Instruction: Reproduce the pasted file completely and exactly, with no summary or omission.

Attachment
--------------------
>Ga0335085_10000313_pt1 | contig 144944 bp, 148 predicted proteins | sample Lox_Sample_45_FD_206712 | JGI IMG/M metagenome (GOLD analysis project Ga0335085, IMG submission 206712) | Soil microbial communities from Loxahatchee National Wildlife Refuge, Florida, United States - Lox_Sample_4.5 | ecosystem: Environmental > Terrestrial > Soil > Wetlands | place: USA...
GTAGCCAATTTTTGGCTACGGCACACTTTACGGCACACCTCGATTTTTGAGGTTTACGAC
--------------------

>Ga0335085_10000313_pt1 | contig 144944 bp, 148 predicted proteins | sample Lox_Sample_45_FD_206712 | JGI IMG/M metagenome (GOLD analysis project Ga0335085, IMG submission 206712) | Soil microbial communities from Loxahatchee National Wildlife Refuge, Florida, United States - Lox_Sample_4.5 | ecosystem: Environmental > Terrestrial > Soil > Wetlands | place: USA...
GTAGCCAATTTTTGGCTACGGCACACTTTACGGCACACCTCGATTTTTGAGGTTTACGAC